Via Andrew Spence, ET Capgemini, HR Trend Institute
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Andrew Spence's curator insight, October 8, 2013 2:46 PM

Interesting survey findings

  • only 4% of companies have achieved the capability to perform “predictive analytics” about their workforce.
  • only 14% have done any significant “statistical analysis” of employee data at all.


Given the massive potential, the question for me is Why is HR not gaining the benefits of Big Data?

In my view, there are a couple of big reasons :-

  1. In HR we still need to do "reporting" - this tends to be descriptive rather than predictive.
  2. Our HR Systems are not integrated - so reporting & data analysis is very time-consuming (for most orgs) 
  3. Lack of skills in HR - we need behavourial scientists who can not only see patterns but also know how to implement the right programs - this is an emerging skill.  Big Data is not a Big Deal without Big Hypotheses.
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The Secret Recipe That Makes People Stay With Their Job

The Secret Recipe That Makes People Stay With Their Job | HR | Scoop.it
I recently wrote a post explaining why perks aren’t sufficient for employee engagement and long-term retention, and it got me thinking – what is sufficient? What really causes an …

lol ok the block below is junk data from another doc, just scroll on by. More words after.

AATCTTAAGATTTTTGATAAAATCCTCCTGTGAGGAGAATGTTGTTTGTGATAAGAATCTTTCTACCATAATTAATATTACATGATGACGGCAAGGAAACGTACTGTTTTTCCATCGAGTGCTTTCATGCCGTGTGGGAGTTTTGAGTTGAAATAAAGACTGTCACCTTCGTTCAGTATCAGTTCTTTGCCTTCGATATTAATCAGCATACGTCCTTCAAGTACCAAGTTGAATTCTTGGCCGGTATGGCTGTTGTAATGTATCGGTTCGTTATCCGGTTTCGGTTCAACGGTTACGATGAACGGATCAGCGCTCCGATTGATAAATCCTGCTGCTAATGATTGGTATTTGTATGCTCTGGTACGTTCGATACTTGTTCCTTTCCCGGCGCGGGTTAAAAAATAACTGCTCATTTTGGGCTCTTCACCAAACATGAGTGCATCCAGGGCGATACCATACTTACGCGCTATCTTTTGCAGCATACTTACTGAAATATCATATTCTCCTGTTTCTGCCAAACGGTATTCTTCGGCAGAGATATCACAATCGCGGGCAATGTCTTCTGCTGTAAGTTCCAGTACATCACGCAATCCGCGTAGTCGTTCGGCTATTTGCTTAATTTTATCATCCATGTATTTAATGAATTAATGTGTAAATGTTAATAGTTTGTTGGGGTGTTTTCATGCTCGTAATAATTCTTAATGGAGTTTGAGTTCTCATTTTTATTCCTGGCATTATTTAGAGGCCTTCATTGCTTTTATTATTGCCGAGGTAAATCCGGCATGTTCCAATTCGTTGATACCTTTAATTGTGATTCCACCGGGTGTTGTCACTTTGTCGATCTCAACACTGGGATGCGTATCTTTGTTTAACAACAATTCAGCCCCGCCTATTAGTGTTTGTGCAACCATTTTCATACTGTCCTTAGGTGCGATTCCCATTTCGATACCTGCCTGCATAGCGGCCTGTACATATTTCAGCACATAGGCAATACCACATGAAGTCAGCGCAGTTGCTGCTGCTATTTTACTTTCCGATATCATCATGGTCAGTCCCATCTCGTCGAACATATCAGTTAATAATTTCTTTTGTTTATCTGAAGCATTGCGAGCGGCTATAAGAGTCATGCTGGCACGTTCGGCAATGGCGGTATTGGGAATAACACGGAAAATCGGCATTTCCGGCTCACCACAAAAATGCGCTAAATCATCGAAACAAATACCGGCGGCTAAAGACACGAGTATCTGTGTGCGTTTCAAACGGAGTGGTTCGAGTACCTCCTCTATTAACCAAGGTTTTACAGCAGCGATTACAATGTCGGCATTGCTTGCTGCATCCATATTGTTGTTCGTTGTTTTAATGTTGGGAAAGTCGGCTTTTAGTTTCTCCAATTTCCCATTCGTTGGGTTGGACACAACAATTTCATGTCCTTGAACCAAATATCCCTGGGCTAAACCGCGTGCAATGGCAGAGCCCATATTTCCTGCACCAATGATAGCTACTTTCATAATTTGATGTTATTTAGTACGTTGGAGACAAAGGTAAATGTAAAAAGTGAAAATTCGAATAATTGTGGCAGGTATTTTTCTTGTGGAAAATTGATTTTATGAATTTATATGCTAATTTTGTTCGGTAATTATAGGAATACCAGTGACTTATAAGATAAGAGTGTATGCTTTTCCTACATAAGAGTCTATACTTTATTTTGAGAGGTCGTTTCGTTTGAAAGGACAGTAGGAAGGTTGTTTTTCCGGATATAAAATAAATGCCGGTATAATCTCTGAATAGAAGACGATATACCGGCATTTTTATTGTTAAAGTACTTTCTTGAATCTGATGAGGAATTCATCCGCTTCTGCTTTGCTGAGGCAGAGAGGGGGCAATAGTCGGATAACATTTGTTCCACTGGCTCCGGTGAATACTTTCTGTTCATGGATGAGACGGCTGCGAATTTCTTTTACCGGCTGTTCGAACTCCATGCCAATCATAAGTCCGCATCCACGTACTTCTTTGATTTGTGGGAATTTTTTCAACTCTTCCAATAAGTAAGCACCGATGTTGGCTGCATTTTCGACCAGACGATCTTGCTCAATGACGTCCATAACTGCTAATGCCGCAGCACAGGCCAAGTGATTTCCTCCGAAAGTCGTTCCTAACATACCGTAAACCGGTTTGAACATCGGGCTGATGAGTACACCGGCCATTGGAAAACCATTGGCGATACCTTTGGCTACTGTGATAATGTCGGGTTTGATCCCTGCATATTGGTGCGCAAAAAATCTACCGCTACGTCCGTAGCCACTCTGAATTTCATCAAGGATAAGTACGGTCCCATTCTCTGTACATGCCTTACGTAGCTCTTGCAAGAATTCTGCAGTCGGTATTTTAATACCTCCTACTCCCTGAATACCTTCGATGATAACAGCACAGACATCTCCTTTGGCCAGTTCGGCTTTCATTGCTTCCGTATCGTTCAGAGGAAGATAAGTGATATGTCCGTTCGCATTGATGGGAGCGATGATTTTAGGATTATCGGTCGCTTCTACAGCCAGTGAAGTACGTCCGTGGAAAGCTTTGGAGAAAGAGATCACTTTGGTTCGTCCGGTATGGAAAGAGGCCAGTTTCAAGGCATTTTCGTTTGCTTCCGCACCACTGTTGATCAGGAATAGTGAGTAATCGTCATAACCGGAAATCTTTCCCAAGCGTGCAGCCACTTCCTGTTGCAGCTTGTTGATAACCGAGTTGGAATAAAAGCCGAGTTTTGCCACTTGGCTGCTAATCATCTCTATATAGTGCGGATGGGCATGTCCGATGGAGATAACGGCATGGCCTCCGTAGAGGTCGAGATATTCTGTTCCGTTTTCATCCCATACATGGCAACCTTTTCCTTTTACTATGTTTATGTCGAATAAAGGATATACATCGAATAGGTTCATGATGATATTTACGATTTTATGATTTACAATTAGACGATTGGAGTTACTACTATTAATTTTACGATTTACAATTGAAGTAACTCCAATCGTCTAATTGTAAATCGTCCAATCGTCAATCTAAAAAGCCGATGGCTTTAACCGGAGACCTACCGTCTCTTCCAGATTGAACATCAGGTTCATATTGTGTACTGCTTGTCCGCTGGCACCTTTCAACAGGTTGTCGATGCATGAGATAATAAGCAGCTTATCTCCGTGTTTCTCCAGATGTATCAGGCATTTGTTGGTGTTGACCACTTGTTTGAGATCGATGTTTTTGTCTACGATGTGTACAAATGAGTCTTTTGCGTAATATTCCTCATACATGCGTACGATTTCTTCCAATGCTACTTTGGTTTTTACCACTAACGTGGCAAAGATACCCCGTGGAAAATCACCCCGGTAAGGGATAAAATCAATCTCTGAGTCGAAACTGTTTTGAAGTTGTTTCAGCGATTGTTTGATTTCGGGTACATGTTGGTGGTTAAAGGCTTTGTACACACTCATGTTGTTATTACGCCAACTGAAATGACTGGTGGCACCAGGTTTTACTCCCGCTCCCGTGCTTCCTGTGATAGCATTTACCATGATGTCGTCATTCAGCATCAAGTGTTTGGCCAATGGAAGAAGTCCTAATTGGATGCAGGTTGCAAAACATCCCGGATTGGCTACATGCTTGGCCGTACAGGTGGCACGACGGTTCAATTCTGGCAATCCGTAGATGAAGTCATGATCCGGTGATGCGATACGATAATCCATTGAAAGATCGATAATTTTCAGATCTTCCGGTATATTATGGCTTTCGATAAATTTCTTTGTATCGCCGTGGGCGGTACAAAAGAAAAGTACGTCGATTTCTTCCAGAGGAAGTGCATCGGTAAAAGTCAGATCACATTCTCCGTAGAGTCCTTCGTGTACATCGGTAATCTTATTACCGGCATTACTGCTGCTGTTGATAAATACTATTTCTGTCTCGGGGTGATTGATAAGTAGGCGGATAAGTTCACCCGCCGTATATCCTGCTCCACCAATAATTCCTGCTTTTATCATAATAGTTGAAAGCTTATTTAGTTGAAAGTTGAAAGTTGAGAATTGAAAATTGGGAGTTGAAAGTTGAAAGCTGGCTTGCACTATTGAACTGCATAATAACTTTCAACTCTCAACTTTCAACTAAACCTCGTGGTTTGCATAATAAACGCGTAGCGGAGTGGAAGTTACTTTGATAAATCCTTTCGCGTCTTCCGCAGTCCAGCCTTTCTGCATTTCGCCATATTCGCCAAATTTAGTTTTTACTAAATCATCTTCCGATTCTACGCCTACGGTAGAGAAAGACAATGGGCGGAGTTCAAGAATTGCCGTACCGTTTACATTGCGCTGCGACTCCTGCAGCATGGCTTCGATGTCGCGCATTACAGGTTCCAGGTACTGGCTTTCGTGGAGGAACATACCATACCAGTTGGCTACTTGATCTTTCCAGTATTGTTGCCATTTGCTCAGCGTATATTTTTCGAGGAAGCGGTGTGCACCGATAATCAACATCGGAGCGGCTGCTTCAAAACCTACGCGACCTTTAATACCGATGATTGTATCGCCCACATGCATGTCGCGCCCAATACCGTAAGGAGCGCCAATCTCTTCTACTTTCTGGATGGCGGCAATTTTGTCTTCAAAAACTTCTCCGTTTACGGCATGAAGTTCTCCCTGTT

Pairin's insight:

Perks are…fine, really. They’re nice. A little something extra that makes up for areas lacking elsewhere. But do they create long-term engagement? Do they create a connection that drives employee retention? When looking at turnover and engagement rates, it’s not hard to see that perks fail to do either. So what are the secret ingredients? Building connections and providing impact and meaning for employees – these are crucial to long-term engagement and retention. You’ll know you’ve nailed it when you hear your employees say, “I absolutely love the people I work with, and I love what I do.” That right there is it. 

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Intrapreneurial Talent: How Do You Find the "X" Factor? - TalentCulture - World of Work

Intrapreneurial Talent: How Do You Find the "X" Factor? - TalentCulture - World of Work | HR | Scoop.it
How can you select the best talent to drive corporate entrepreneurship? Look for these 7 key traitsRead More
Pairin's insight:
If I had a dollar for every TV show looking for top talent—the “next big thing”—I would have retired before I started my first day of work. There is an obsession with finding the best of the best, because big thinkers inevitably mean big results which often mean big money. But looking out into the world for unknown talent has taken a turn – a 180, in a sense. Companies are becoming more interested in intrapreneurship (no, that’s not a typo) – unleashing entrepreneurial innovation from within. It’s about taking the ideas, inspirations and inquisitiveness that already exist within a workforce and capitalizing on them. But finding that existing talent – that “X” factor – is equally as challenging as looking outside into the sea of resumes and cliché cover letters that flood HR departments. How do you identify the best bets? And what do these intrapreneurs even look like? Here are seven traits to help you spot those diamonds in the rough.